Cow-calf producer options to a loss of forage from drought or fire
Producers who have suffered and who are suffering a major reduction in available pasture and range forage due to on-going droughts – or in some cases fires – may want to consider early weaning of calves as well as selling cows to be culled earlier than normal.
Both of these actions will reduce fall range and pasture needs and may also help reduce cow nutritional needs this winter. Research has consistently shown that early weaning of calves lowers the nutrient requirements of the cow. In years like this, when range conditions have deteriorated, cows with a nursing calf will likely lose weight and body condition between now and when the calf is traditionally weaned. That weight and condition will have to be replaced sometime before calving if acceptable reproductive performance is to occur.
Let’s consider the cow culling and marketing decision first and then consider what to do with early weaned calves. If you have lost range resources and those will remain absent for two to three years, I would suggest a fairly aggressive culling of your cows. The first cows to be culled should be those that are open. You may also want to consider culling older and less productive cows.
A cow weighing 1,100 pounds that is in reasonably good condition – body condition score 5-6 – is currently selling for around $.50 per pound or $550 per head. If that same cow loses 50 pounds, and drops a body condition score by November, the seasonal decline in cull cow prices and the price for lower body condition will likely yield a price of about $.40 per pound, or only $440 per head.
If this occurs, the decline of $110 per head results in a clear advantage to selling any cull cows now versus delaying sales until November. If the cows are already in poor condition, it may be profitable to feed them for 30 days to add weight and condition before selling them. However, the typical cull cow seasonal price pattern is for prices to decline from September to October, so feeding beyond mid-September probably would not yield as positive of a return. If some older cows are pregnant, they can currently be sold for about $900 or more depending upon age and quality to buyers that have ample feed (e.g. Texas and Oklahoma).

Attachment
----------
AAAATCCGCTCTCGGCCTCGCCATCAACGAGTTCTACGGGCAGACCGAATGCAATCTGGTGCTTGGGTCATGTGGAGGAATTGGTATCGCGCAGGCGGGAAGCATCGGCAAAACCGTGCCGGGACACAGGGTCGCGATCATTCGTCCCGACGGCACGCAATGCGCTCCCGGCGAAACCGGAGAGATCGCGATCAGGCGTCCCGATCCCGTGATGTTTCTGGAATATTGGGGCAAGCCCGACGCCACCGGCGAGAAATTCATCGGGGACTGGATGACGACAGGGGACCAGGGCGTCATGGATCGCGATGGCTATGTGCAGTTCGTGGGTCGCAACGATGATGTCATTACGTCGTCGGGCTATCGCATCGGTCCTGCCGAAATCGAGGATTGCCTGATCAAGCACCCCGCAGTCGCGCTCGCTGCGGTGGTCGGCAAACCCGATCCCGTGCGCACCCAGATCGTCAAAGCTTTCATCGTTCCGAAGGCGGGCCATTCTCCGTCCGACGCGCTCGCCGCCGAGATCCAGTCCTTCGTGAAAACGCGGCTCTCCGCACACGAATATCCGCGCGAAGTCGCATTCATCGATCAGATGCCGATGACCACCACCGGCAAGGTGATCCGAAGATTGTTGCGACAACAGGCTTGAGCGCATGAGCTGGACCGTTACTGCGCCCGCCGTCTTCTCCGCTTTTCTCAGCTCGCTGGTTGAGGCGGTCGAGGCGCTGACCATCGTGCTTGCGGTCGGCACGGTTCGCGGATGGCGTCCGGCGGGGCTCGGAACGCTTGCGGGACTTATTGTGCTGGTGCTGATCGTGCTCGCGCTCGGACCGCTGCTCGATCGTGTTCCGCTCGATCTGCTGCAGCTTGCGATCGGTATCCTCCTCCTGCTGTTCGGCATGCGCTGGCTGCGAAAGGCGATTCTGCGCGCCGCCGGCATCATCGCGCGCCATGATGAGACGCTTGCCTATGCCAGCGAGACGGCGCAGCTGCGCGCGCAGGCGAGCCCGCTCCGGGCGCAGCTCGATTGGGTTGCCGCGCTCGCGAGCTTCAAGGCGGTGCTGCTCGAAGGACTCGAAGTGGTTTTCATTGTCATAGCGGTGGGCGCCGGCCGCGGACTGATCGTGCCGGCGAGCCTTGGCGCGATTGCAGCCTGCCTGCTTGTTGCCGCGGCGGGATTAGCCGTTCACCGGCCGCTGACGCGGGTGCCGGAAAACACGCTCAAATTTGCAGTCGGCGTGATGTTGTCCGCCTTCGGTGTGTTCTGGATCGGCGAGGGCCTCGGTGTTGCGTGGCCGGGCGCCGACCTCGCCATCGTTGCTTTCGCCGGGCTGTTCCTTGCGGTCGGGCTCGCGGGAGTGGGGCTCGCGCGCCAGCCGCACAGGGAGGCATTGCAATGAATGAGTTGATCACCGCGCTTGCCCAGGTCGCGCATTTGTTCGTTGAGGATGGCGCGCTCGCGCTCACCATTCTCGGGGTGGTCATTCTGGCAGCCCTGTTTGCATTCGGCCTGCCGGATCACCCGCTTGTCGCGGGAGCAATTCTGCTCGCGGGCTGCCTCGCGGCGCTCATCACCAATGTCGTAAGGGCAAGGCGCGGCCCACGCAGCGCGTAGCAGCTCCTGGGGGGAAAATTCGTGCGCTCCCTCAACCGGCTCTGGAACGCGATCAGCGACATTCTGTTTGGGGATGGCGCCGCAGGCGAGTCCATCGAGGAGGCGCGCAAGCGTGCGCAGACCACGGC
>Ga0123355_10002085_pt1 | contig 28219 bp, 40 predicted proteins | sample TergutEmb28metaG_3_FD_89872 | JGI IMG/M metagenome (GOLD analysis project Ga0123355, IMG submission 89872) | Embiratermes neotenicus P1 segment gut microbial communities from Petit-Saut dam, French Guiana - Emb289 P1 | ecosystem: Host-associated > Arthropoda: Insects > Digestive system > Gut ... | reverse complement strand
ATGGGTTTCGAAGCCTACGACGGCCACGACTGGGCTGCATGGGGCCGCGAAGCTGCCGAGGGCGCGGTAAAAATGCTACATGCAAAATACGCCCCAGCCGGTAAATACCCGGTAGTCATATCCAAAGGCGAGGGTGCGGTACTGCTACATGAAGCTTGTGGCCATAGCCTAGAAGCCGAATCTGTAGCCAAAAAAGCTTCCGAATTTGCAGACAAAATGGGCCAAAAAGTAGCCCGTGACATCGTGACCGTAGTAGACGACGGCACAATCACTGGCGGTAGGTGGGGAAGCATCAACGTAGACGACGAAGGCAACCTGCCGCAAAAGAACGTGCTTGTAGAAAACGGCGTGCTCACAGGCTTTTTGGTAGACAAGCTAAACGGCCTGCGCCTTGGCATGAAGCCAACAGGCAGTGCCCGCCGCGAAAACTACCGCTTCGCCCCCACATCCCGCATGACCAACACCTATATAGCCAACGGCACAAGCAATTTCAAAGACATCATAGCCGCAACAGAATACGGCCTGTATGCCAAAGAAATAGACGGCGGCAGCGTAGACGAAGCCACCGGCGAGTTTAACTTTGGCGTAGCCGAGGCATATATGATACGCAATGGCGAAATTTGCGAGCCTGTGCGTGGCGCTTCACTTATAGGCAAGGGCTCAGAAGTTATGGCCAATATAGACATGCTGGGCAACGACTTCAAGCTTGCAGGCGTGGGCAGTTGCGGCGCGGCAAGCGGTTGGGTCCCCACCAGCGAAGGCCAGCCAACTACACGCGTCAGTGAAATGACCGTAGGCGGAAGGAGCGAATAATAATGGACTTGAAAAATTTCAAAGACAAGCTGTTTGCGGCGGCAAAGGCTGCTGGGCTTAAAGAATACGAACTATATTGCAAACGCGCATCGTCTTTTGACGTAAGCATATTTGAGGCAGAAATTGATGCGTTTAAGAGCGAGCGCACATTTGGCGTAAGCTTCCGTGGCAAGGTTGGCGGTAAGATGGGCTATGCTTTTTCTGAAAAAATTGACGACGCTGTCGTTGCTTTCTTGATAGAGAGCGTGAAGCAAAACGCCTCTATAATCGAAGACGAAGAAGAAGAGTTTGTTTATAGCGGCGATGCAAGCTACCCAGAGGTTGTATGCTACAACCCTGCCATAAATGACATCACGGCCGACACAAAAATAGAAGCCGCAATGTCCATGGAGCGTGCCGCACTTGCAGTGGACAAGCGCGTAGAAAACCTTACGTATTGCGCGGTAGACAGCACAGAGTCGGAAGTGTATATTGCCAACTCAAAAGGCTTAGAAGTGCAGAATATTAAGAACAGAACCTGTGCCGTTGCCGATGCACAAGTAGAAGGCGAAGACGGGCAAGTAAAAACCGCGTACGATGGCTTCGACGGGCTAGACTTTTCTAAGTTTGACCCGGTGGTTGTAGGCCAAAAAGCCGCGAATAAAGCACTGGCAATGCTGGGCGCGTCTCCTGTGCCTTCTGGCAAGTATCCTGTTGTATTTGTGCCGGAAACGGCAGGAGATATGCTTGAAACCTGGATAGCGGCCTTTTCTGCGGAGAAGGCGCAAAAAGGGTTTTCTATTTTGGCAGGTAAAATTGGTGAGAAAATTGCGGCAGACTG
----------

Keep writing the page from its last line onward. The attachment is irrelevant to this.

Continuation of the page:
Removing the calf from the cow and putting it in a drylot reduces the pasture requirement for the calf and reduces the nutrient requirement for the cow allowing the cow to be maintained on less supplemental feed. This can provide a real economic advantage in the future by not overgrazing ranges and by maintaining the cows in better condition, which should result in more productive rangeland and more productive cows.
If you traditionally wean a 550 pound steer calf around November 1, that calf will probably weigh about 425 pounds in the latter part of August. A 425 pound steer is currently selling for around $1.35 per pound, or $574 per head. A 550 pound steer in November will likely sell for about $1.25 per pound, or $688 per head. If calves are sold early (August) a loss of $114 per head for each of the calves sold now as compared to selling them in November would occur.
However, early weaned calves do not have to be sold early. It is generally less expensive to feed a calf in a drylot than it is to feed a cow additional forage and maintain the calf on the cow when forage sources are limited. A ration of 13 pounds of alfalfa and three pounds of corn grain per day, should have this calf gaining 1.75 pounds per day and result in the same 550 pound steer in November as keeping the calf on the cow.
If alfalfa can be purchased for $120 per ton and corn for $3.75/bushel ($6.70/cwt), feed cost would be about $70 to get the calf to November. If I can spend $70 on feed and sell a calf for $114 more, then it would seem that feeding the calf should return me an additional $44 per calf.
As you consider the early weaning alternative, remember not all of that $70 feed cost is really added cost. In a normal year, that calf would still be grazing and consuming forage while it was nursing. The cow would also be consuming additional nutrient to meet the lactation requirement. These resources do cost you.
Droughts and fires are costly to cattle ranchers. Early weaning and selling cull cows early will likely not result in the same net return as you typically receive. However, these practices may help to minimize how costly the drought or fire is to your operation.
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